Wednesday in Holy Week

In the classical Roman Rite, the bulk of the liturgical reading of scripture takes place not at Mass, but at the midnight service anciently called Vigils or Nocturns, latterly Matins, and today simply the ‘Service of Readings’ (which can take place at any time). Here, divided into short sections framed by responsories (a particular form of text/chant) and interspersed with a good many Psalms with their antiphons, and also contextualized in many cases by patristic commentaries, the Scriptures, excepting the Gospels, were read through over the course of the year, beginning with Genesis at Septuagesima (cf. the Preface to the First Book of Common Prayer, bcp1979 866).

Matins was generally followed more or less directly by Lauds, the morning ‘mirror’ of Vespers, consisting mainly of psalms with antiphons, a hymn, and the Song of Zechariah (Benedictus Dominus Deus) with antiphon; in the 1549 revision of the rites of the Church of England, elements of Matins and Lauds were combined into ‘Mattins’ (later called simply ‘Daily Morning Prayer’), just as Vespers and Compline, also usually at that time sung consecutively, were combined into what was, and still is, colloquially called ‘Evensong’ (officially, ‘Daily Evening Prayer’). The Invitatory (Psalm 95) used at Morning Prayer and the conception of the Office essentially as a service of readings were the main elements of Matins carried over into the Prayer Book Office; otherwise the form disappeared in Anglican use.

The traditional form of the body of Matins for a major feast – after the Invitatory, three ‘Nocturns’, each with a set of Psalms, plus three lessons each followed by a responsory – inspired the now immensely popular Christmas service of Nine Lessons and Carols and its Advent offshoot, both found in the Episcopal Church’s Book of Occasional Services [bos]. But Matins appears in the current rites of the Episcopal Church in a particular instance, under the heading of ‘Tenebrae’ in the bos.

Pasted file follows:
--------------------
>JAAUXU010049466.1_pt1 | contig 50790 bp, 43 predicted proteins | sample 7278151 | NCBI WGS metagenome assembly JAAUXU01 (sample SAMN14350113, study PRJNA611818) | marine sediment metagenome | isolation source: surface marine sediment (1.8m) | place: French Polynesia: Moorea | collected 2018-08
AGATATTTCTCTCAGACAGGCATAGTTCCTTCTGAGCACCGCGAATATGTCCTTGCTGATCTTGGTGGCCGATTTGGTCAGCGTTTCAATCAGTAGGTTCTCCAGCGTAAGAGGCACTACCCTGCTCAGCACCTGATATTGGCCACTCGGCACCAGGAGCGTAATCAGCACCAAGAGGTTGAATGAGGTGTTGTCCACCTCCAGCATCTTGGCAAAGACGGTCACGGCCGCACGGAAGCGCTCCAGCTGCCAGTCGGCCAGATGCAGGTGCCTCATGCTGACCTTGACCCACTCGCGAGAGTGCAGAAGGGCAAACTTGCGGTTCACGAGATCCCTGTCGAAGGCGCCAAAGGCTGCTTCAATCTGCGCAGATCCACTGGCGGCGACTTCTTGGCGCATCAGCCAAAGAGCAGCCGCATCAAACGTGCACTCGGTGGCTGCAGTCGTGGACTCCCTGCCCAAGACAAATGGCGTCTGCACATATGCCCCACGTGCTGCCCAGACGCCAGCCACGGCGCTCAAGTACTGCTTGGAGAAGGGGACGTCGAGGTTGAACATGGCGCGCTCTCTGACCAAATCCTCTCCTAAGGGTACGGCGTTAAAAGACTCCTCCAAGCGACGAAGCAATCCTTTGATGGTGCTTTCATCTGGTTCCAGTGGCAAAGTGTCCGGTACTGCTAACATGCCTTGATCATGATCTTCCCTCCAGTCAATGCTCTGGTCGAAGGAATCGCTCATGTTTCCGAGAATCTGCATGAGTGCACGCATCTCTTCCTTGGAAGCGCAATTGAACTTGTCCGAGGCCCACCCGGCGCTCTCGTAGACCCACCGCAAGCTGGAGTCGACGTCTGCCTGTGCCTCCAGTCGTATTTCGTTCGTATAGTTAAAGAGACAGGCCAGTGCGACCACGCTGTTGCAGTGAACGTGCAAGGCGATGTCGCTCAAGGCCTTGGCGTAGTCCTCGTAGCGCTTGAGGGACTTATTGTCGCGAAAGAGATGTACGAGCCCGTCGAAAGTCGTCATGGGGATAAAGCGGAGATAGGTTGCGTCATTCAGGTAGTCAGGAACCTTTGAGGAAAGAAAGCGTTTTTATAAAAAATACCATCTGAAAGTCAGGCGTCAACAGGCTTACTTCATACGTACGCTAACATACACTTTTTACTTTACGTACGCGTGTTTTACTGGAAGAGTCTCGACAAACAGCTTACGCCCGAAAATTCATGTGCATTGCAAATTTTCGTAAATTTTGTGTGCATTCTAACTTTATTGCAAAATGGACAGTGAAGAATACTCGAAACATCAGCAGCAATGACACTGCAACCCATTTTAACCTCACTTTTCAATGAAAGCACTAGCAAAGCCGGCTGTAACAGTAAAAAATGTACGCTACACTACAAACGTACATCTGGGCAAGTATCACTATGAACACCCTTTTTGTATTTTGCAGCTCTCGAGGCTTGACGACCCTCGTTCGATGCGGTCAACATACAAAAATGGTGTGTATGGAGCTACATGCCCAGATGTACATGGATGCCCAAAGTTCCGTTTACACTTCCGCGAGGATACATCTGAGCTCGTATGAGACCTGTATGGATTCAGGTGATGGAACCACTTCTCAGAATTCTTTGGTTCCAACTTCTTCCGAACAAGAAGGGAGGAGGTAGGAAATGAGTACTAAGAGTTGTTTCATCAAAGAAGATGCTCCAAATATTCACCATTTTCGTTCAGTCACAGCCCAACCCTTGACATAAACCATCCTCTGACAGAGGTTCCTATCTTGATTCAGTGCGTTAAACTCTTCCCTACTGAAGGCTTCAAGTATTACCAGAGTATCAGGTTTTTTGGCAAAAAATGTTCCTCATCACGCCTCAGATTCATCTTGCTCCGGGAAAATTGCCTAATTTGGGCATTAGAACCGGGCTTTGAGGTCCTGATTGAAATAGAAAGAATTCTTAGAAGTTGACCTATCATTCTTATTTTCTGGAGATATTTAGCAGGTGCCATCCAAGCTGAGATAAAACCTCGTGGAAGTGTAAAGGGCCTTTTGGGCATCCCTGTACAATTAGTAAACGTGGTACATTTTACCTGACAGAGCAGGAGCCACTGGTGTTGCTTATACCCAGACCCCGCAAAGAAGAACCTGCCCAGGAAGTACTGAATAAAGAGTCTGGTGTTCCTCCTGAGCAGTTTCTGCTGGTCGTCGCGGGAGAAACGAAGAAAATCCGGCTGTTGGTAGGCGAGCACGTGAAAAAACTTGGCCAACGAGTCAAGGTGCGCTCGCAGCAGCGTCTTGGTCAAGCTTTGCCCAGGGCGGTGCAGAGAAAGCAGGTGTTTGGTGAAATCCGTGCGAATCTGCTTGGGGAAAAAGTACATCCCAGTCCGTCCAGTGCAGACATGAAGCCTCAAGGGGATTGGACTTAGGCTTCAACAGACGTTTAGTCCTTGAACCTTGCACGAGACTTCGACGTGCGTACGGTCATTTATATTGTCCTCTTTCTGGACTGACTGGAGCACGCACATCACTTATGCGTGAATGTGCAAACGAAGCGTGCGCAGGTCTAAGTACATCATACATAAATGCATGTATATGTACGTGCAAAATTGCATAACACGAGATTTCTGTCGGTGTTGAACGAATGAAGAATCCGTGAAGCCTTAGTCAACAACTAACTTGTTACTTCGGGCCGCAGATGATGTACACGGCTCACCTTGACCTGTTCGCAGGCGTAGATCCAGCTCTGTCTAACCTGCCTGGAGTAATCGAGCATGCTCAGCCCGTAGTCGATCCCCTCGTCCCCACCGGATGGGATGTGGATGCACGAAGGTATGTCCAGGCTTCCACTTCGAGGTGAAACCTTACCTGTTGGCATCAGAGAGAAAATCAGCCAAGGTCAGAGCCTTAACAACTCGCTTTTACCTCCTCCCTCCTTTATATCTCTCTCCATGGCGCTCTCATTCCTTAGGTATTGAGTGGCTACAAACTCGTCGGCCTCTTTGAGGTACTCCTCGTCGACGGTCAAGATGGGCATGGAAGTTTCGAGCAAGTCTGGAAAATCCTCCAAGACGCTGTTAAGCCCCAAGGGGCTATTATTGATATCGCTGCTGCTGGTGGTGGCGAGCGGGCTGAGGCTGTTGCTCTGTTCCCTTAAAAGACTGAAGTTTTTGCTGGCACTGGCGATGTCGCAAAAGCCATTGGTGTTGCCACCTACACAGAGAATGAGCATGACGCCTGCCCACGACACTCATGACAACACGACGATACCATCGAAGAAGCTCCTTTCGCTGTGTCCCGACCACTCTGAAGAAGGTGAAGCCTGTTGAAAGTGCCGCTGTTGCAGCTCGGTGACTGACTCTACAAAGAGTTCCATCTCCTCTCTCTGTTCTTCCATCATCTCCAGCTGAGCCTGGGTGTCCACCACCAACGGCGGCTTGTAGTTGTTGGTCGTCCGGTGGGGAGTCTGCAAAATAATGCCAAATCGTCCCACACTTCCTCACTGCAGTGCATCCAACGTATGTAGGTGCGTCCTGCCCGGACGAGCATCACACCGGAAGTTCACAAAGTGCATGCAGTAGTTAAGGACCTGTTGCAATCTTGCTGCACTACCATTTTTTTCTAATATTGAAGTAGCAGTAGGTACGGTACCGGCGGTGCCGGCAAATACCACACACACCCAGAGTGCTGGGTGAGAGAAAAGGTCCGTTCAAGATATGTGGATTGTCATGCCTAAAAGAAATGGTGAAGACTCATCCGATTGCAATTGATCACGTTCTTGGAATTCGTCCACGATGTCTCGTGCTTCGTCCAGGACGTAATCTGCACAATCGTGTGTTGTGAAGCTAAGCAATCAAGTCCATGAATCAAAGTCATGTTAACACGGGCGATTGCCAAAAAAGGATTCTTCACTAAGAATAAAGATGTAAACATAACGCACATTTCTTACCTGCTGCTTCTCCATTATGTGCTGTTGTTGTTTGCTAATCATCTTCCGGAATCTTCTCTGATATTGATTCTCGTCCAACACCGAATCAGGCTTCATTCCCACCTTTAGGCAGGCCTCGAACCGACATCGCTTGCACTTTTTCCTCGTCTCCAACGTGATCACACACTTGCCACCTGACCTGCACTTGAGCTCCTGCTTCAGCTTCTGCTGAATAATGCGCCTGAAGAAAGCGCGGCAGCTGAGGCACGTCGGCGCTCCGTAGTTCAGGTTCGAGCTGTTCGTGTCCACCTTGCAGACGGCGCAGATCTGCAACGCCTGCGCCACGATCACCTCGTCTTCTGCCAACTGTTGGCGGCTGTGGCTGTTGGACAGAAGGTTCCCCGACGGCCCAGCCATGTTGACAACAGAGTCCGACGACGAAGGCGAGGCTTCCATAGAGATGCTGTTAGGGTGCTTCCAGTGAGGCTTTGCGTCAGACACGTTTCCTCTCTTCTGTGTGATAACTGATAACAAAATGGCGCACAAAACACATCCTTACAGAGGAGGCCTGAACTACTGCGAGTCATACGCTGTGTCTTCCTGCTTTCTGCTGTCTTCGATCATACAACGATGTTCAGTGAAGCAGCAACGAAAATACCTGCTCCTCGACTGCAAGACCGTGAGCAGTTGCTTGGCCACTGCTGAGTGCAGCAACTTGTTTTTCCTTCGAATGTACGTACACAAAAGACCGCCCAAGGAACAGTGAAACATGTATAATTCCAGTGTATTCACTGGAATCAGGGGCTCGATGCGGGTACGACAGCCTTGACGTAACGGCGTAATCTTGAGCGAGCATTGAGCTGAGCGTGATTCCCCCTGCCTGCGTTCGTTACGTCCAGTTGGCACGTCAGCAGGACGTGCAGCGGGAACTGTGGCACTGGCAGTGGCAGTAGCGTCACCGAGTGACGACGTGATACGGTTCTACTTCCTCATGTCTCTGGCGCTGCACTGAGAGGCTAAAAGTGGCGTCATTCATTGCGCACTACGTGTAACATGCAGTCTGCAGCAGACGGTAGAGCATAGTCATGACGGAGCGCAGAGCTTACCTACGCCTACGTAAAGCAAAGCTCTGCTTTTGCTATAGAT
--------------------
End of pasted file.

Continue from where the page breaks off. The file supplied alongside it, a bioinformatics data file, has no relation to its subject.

Tenebrae (shadows, darkness) is a name traditionally given to Matins of the Triduum (Maundy Thursday, Good Friday, Holy Saturday). The services are distinguished, as the bos introduction ‘Concerning the Service’ points out, by

the chant of the Lamentations (in which each verse is introduced by a letter of the Hebrew alphabet), [and..] the gradual extinguishing of candles and other lights in the church until only a single candle, considered a symbol of our Lord, remains. Toward the end of the service this candle is hidden, typifying the apparent victory of the forces of evil. At the very end, a loud noise is made, symbolizing the earthquake at the time of the resurrection (Matthew 28.2), the hidden candle is restored to its place, and by its light all depart in silence.*

The Additional Directions further specify the form and use of the candelabrum:

In preparation for the service, a large triangular candlestick with fifteen candles is placed at the liturgical south side of the sanctuary. One candle is extinguished at the end of each Psalm, and at the end of the Song of Hezekiah. Finally, during the singing of the canticle Benedictus, the candles at the Altar, and all other lights (except the one at the top of the triangular stand), are extinguished.

The bos service is a conflation of Matins of the three days, appointed for Wednesday evening only ‘in order that the proper liturgies of Maundy Thursday and Good Friday may find their place as the principal services of those days’ (Daily Morning and Evening Prayer continue, however, and perhaps there is no prohibition against individual or even small-group singing of the full Tenebrae on the nights of Thursday/Friday and Friday/Saturday). As with Tenebrae in the traditional Roman rite – and the services of Holy Week generally – the service here is stripped of a number of later ‘accretions’, including the entire Invitatory rite, the hymns, the use of ‘Gloria Patri’ after the Psalms, the blessings before the readings and the acclamations after them, and so forth. Here follows an outline of its form: